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« Reply #15 on: May 10, 2009, 09:16:55 PM »

Just something to keep in mind.  Not all OSB is created equal.  It has an exposure rating.  An exposure rating of 1(i thnk) indicates that it can survive unprotected for a period of time.  Interior grade OSB will not and will start to swell and flake almost immediately.  That said there are several grades of plywood that can stand a good bit of moisture as well.  The most indestructible stuff I have seen is Advantec brand subflooring(not their regular siding/roofing OSB).  Doesn't take a degree to realize that the more weather resistant it is the more glue it is impregnated with, not too mention they are really heavy when compared to the usual pine or cypress hive body.
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asprince
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« Reply #16 on: May 10, 2009, 09:56:04 PM »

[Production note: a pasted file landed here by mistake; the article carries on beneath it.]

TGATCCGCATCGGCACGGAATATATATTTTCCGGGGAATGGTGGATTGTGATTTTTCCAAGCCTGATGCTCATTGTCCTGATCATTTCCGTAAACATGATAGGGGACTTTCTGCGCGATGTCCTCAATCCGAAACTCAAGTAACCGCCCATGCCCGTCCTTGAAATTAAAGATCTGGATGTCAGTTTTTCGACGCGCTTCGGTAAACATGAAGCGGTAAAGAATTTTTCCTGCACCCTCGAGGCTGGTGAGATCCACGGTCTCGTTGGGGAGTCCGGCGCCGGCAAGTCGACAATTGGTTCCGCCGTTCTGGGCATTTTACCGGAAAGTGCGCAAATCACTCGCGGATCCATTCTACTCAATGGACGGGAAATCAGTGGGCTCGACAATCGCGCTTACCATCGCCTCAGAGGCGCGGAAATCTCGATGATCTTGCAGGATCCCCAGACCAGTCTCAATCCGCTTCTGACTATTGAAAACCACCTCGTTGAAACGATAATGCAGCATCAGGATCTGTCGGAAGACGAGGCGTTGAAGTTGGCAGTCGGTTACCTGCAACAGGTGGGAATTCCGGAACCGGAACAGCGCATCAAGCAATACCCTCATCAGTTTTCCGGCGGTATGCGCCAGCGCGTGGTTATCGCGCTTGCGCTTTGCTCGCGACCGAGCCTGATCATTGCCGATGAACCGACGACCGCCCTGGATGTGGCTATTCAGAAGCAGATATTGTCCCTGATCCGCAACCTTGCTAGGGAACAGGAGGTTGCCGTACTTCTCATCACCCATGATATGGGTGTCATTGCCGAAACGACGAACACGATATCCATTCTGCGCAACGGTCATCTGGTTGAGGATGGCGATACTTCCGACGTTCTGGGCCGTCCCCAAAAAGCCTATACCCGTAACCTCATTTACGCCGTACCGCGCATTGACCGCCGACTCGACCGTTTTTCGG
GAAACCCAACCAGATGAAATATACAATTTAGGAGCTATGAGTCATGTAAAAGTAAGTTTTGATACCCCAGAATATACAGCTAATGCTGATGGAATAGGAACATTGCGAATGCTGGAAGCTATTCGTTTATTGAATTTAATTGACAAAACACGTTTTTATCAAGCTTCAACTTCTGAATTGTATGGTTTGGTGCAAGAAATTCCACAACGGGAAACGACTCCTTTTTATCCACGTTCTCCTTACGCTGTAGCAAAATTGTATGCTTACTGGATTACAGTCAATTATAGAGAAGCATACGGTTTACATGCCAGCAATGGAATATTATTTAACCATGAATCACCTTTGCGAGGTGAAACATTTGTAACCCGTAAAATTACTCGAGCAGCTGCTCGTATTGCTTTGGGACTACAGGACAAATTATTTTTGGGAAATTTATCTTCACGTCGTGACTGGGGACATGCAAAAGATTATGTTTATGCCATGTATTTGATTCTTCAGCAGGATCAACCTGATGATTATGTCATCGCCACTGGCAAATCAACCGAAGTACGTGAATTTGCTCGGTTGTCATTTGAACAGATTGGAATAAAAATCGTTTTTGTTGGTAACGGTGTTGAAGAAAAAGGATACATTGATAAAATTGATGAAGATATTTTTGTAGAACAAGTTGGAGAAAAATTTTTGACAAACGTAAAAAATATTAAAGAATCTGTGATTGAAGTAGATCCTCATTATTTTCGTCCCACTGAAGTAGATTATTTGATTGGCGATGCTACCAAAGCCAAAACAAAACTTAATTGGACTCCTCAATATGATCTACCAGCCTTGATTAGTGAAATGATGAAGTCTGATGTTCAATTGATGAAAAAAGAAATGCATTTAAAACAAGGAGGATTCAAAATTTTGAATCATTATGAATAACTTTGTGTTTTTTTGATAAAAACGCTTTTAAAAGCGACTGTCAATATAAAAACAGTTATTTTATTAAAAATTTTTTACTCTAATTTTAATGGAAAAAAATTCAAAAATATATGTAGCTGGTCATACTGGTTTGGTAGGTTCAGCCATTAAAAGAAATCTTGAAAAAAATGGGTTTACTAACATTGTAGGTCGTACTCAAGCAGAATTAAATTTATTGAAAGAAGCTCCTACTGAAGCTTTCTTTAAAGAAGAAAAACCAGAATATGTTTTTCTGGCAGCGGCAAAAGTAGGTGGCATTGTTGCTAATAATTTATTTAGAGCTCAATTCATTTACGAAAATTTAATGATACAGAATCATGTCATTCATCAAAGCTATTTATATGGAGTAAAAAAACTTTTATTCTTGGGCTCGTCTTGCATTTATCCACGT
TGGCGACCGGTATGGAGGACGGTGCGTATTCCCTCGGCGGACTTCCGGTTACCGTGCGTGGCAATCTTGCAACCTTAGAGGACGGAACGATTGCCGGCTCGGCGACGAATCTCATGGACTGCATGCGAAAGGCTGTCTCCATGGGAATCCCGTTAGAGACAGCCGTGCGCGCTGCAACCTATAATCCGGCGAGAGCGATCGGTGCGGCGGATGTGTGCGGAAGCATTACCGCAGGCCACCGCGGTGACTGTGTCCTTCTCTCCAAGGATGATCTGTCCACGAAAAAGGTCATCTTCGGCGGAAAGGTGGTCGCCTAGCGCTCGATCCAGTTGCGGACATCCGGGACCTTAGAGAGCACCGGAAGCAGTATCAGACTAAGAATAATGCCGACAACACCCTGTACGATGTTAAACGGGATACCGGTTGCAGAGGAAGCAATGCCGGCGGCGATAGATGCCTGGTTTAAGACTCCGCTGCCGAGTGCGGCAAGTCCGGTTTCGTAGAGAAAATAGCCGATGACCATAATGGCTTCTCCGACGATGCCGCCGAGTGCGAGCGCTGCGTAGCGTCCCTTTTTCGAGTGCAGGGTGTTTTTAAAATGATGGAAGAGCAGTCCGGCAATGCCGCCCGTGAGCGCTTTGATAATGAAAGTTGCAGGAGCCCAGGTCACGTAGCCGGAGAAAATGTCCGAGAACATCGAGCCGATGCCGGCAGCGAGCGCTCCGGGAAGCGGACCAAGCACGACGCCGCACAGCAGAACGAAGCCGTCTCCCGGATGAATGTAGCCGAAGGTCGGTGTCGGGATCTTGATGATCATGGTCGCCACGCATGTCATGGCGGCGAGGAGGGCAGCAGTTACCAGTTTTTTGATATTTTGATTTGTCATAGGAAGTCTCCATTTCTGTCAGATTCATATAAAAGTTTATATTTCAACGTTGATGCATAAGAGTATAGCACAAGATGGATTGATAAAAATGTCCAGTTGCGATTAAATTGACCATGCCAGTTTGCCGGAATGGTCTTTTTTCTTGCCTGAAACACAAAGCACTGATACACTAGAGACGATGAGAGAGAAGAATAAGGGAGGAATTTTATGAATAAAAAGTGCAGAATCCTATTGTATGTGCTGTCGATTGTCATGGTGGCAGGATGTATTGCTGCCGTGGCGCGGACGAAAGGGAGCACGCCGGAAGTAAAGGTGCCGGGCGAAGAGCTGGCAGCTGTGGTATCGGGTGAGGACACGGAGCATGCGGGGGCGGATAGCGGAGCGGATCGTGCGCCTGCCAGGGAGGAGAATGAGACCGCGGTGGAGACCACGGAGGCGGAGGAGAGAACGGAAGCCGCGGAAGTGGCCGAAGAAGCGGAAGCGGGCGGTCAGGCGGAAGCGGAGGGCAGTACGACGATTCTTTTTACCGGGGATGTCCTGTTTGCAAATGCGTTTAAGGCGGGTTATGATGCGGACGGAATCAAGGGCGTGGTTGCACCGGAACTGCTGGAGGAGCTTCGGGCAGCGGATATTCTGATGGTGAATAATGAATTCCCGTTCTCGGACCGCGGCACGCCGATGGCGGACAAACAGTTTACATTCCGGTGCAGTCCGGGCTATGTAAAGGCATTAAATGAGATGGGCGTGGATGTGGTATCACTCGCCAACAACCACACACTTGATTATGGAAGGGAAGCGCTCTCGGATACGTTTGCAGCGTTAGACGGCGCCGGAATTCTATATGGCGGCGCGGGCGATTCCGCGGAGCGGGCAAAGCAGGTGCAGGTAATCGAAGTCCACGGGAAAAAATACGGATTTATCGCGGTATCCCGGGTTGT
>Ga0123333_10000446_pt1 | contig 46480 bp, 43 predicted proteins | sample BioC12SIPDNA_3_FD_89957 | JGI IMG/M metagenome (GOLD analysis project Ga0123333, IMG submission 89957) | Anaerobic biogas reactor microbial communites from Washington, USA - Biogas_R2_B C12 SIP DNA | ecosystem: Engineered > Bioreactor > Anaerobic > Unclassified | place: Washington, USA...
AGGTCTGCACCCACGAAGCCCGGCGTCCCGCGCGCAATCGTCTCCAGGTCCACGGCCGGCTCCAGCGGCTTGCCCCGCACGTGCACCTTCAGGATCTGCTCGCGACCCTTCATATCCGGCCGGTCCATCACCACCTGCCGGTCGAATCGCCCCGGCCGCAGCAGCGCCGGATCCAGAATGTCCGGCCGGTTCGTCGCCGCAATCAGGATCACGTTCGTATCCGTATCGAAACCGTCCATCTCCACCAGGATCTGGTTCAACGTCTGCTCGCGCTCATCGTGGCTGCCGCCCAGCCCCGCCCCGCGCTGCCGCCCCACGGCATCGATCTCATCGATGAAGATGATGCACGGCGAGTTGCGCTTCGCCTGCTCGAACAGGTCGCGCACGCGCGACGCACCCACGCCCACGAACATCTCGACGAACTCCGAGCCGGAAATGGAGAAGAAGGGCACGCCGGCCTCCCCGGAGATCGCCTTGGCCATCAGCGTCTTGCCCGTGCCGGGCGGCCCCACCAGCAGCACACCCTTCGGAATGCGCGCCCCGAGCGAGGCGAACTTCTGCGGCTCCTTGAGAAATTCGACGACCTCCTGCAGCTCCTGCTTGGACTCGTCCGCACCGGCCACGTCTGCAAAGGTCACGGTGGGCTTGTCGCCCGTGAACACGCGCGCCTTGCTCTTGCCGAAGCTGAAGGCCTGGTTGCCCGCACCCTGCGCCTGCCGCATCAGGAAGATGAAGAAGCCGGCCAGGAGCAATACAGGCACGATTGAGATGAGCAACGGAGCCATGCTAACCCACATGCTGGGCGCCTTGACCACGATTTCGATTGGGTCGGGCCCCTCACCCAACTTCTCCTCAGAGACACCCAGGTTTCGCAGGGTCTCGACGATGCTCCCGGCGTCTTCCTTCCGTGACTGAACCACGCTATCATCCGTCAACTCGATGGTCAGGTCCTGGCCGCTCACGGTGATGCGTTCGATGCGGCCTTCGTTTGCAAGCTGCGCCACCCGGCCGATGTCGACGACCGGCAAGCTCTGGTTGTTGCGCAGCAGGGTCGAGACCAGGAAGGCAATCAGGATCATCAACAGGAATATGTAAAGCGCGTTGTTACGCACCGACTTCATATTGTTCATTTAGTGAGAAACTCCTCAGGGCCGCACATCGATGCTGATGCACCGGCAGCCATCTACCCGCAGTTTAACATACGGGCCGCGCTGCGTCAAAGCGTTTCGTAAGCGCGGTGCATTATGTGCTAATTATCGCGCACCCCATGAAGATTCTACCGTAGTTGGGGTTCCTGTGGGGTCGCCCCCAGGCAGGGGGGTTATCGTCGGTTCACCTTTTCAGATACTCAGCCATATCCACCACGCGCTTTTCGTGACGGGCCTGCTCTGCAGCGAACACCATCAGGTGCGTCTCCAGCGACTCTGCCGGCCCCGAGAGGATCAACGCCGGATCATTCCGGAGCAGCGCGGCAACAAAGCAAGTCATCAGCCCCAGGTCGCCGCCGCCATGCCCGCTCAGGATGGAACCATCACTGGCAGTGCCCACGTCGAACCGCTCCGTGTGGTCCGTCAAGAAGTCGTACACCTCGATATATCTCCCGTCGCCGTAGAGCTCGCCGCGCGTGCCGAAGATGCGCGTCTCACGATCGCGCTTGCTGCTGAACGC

I use scrap Advantec to make bottom boards and hive tops. The tops do not blow off in the wind!

Steve
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Need2BEE
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« Reply #17 on: May 25, 2009, 12:07:12 AM »

What about using Cedar fence boards?  I have a couple dozen of them ...Will the bees not like the smell of cedar.
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alfred
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« Reply #18 on: May 25, 2009, 08:23:43 AM »

I've never looked at the old fence boards I have around. Of course if you buy them new they cost more than the pine I am now using. I'm not sure of the dimensions of the boards, I'll have to look might be a great idea.

I did use that piece of osb to make tops and bottom boards seem to work great. Although I have been doing ssb's untill now these bottom boards will do fine untill I can make more of those and the tops I made are perfect with the stuff.

Alfred